GREENSBORO, N.C. — Louisville coach Jeff Walz clipped the final piece of net, twirled it over his head and flung it back toward the court. Myisha Hines-Allen proudly wore it around her neck.
Savor it, Cardinals. For the first time in a quarter century, you can call yourselves conference tournament champions.
Asia Durr scored 17 points and Sam Fuehring converted a key three-point play in the final minute, helping No. 4 Louisville beat No. 5 Notre Dame 74-72 on Sunday to win its first Atlantic Coast Conference Tournament title.
"I've been saying it over and over again," said Durr, the ACC's player of the year. "I'm speechless. I'm just in awe."
Arica Carter finished with 16 points and hit four 3-pointers. Fuehring and Hines-Allen, the tournament MVP, each scored 15.
Durr, the ACC's player of the year, hit four free throws in the final seconds to help the top-seeded Cardinals (32-2) win their first conference tournament since 1993 in the Metro Conference.
"I hope it puts a smile on everybody's face," Walz said. "It's been a remarkable run, but we aren't finished. ... We've got bigger fish to fry."
Jessica Shepard had 23 points and 10 rebounds, and Arike Ogunbowale added 20 points for the second-seeded Fighting Irish (29-3), who failed to win the ACC Tournament for the first time since joining the league. They'd won four straight championship games by at least 11 points apiece.
Notre Dame trailed 65-64 with the ball in the final minute before turning it over on a shot-clock violation with 45.5 seconds left. Fuerhing then hit a layup through contact from Marina Mabrey with 24.9 seconds left and hit the free throw to make it 68-64.
After Shepard countered with a quick jumper, Louisville went 6 of 6 from the free-throw line in the final 18.2 seconds, with Durr going 4 for 4 in that stretch, to seal it.
Notre Dame: The Fighting Irish had to lose an ACC Tournament game sometime, and all those injuries might finally have caught up to them. They essentially played just six players in this one. With those depth issues, winning three games in three days on a neutral court wound up being a pretty tough request.
Louisville: The Cardinals certainly know how to make shots against Notre Dame. They shot 65 percent in a 33-point victory in January that wound up being the tiebreaker for the top seed in this tournament. Louisville shot 45 percent in this one while placing all five starters in double figures, and became the first team since Connecticut in 2015 to beat the Fighting Irish twice in a season.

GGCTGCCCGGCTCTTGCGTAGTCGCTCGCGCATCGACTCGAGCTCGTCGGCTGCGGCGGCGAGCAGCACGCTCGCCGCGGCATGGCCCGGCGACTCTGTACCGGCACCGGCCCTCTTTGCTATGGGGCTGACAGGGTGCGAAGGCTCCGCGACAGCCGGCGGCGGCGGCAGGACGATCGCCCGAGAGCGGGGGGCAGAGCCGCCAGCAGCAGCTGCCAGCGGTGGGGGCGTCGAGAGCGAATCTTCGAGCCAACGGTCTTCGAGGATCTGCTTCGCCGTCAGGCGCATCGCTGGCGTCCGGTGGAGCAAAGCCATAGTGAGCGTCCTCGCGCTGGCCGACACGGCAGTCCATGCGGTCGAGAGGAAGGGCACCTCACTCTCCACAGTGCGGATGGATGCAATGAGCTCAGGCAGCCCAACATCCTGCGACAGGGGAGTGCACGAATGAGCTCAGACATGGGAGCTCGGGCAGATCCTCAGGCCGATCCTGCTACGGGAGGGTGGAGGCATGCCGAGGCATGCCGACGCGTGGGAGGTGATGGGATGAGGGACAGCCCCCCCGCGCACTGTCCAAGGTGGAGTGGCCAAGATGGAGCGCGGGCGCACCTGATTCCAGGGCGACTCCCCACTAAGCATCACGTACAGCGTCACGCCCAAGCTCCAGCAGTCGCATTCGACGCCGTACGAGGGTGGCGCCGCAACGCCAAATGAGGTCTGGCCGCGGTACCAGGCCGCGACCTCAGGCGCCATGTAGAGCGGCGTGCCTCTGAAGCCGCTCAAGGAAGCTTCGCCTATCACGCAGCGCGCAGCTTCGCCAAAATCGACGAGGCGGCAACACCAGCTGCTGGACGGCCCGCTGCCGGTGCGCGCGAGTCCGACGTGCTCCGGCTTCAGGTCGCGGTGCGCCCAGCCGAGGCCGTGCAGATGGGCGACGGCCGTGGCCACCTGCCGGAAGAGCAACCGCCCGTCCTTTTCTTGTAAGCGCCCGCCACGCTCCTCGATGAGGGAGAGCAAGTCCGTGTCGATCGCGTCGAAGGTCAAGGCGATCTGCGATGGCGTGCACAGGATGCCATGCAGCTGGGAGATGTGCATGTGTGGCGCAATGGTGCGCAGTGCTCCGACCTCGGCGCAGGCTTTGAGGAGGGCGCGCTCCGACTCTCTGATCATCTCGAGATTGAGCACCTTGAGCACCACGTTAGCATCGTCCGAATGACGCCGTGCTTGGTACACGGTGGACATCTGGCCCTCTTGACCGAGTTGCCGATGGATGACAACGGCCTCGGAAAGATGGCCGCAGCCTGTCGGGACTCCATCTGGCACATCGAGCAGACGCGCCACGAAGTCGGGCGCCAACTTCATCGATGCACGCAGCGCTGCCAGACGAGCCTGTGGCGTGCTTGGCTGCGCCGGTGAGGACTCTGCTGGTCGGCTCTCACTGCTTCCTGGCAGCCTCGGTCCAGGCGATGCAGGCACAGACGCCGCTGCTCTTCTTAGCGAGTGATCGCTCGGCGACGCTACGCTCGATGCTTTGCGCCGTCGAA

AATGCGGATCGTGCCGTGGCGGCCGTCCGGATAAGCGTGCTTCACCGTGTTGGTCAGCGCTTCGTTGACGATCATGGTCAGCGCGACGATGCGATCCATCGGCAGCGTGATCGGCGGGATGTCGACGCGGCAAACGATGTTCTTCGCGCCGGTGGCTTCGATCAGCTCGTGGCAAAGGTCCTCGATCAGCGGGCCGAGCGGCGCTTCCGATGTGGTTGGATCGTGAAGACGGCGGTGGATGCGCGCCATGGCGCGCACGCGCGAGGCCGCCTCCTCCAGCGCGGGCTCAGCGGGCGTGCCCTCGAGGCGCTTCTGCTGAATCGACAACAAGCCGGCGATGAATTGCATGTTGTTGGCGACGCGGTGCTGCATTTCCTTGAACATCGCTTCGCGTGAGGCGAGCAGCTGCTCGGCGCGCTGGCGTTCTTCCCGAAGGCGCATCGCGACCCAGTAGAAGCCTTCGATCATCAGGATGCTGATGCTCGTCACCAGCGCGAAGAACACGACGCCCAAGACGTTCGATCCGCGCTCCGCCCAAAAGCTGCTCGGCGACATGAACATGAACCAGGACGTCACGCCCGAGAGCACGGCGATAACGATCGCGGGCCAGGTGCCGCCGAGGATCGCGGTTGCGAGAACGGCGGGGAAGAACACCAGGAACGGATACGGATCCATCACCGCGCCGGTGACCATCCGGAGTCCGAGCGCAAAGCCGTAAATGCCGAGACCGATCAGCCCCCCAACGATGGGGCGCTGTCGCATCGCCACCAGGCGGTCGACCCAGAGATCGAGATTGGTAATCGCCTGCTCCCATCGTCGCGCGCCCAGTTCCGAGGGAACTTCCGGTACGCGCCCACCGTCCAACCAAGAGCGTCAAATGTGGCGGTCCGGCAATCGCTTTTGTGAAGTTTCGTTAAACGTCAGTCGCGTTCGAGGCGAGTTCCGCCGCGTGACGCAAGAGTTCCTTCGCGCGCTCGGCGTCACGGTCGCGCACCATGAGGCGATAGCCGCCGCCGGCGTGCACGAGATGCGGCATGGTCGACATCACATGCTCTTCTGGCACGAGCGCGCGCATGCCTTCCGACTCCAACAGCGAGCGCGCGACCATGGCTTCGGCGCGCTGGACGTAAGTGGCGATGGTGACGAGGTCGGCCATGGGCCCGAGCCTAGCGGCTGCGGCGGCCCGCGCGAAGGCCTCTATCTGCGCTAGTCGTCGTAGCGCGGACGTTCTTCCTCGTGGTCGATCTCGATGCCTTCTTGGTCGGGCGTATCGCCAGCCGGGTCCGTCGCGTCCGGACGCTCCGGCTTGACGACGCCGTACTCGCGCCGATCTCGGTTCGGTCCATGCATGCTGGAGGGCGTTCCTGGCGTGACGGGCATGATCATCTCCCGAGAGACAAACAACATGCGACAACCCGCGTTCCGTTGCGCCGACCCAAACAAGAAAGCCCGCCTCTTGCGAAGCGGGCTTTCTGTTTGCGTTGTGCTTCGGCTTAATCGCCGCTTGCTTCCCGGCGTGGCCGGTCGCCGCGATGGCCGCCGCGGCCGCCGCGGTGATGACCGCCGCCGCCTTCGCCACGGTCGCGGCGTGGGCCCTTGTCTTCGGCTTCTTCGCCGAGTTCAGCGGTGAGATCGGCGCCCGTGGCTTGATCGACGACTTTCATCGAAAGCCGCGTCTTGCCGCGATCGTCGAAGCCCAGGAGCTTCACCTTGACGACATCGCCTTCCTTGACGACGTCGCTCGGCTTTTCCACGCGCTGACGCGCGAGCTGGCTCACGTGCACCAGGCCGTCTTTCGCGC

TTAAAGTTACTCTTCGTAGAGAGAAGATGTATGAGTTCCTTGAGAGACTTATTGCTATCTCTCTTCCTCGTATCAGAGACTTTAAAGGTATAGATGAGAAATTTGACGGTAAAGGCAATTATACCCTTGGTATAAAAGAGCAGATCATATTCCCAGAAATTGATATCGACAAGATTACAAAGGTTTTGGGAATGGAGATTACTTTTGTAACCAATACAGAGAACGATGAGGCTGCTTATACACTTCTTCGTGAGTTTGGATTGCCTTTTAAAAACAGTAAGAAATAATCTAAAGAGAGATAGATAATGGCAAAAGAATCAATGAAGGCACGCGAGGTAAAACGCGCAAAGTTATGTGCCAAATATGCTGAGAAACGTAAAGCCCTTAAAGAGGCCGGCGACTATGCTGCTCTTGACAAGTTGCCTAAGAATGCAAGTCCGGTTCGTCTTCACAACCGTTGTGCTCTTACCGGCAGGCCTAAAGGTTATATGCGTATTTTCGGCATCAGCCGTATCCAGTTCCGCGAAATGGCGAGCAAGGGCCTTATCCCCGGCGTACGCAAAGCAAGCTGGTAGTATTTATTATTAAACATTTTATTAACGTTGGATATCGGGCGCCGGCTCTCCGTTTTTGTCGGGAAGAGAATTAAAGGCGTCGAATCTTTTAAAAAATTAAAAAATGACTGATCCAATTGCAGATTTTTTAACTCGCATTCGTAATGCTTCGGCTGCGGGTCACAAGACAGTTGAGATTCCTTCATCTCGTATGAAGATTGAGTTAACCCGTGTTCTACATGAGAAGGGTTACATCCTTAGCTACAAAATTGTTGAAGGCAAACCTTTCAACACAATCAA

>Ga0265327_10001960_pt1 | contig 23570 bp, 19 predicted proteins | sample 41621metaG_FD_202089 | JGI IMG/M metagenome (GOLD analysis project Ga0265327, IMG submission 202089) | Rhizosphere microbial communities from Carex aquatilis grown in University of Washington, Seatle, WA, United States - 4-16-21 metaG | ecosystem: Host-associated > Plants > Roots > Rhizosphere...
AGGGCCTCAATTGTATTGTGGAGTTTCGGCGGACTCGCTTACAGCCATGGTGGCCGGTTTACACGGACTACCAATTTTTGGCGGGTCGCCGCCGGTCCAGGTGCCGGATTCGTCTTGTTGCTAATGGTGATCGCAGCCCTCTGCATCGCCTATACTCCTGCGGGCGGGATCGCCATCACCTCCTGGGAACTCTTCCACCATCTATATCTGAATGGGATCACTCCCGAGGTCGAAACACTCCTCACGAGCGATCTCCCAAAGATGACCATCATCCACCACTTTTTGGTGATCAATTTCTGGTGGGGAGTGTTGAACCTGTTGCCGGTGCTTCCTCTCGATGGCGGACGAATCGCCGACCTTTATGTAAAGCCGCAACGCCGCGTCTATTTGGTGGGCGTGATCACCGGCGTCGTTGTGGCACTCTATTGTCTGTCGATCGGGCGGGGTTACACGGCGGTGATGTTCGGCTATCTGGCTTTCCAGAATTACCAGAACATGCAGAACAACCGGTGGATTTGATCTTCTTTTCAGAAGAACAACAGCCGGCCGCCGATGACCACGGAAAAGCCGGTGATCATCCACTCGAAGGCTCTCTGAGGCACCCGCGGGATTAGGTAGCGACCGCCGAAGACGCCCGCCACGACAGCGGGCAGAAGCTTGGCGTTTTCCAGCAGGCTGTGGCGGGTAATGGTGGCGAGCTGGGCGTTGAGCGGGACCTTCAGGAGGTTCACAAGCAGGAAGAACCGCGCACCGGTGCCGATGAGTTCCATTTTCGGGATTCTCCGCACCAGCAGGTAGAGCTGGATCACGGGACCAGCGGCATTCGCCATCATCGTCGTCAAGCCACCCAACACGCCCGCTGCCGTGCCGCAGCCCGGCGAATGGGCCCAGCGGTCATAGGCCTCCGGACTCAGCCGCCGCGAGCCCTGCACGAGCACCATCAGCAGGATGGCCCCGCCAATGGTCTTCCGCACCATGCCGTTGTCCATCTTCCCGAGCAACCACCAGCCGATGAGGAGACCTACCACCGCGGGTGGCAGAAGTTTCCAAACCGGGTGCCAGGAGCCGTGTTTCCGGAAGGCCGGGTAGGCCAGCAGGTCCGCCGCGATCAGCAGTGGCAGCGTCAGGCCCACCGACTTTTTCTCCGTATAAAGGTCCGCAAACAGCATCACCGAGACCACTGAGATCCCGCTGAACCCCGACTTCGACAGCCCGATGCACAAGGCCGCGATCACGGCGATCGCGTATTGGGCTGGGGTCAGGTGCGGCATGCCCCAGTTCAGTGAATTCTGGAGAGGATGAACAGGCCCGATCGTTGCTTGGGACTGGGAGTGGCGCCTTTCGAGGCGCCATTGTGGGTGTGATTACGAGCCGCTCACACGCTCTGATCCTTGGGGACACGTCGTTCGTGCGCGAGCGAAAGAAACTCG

"You can't really explain how you feel because it's such a big win and we knew we needed this win," Hines-Allen said.
It had been a rough week for Durr, the ACC player of the year who went 6 of 27 — and 1 for 12 from 3-point range — in her first two tournament games. But she made a big shot with her team's lead in jeopardy.
Notre Dame made it a two-possession game with less than 5 minutes left. After Carter missed a 3, Hines-Allen grabbed the rebound and kicked it out to Durr, who coolly drained a 3 from the key to put the Cardinals up 63-56. "They always tell me to knock that shot down," Durr said.
Television cameras caught a tense moment when the coaches met during the handshake line. Walz said Notre Dame coach Muffet McGraw referred to Durr as "the other player that won" the ACC player of the year award instead of Ogunbowale — and the Louisville coach didn't like it.
"I just wanted to make sure she knew who Asia Durr was," Walz said. "Just have the common courtesy to say her name. I don't think there's anything wrong with that. I'm going to stand up for my player. ... Just have the respect to say her name, that's all."
Notre Dame, a 36-percent shooting team from 3-point range, was just 3 for 10 and missed seven of its first eight from that distance before Ogunbowale hit two in the final seconds. Mabrey, a 37 percent shooter from that distance, was just 1 of 5 and finished with seven points — half her average. "They really weren't going to let Marina get free for anything today," McGraw said.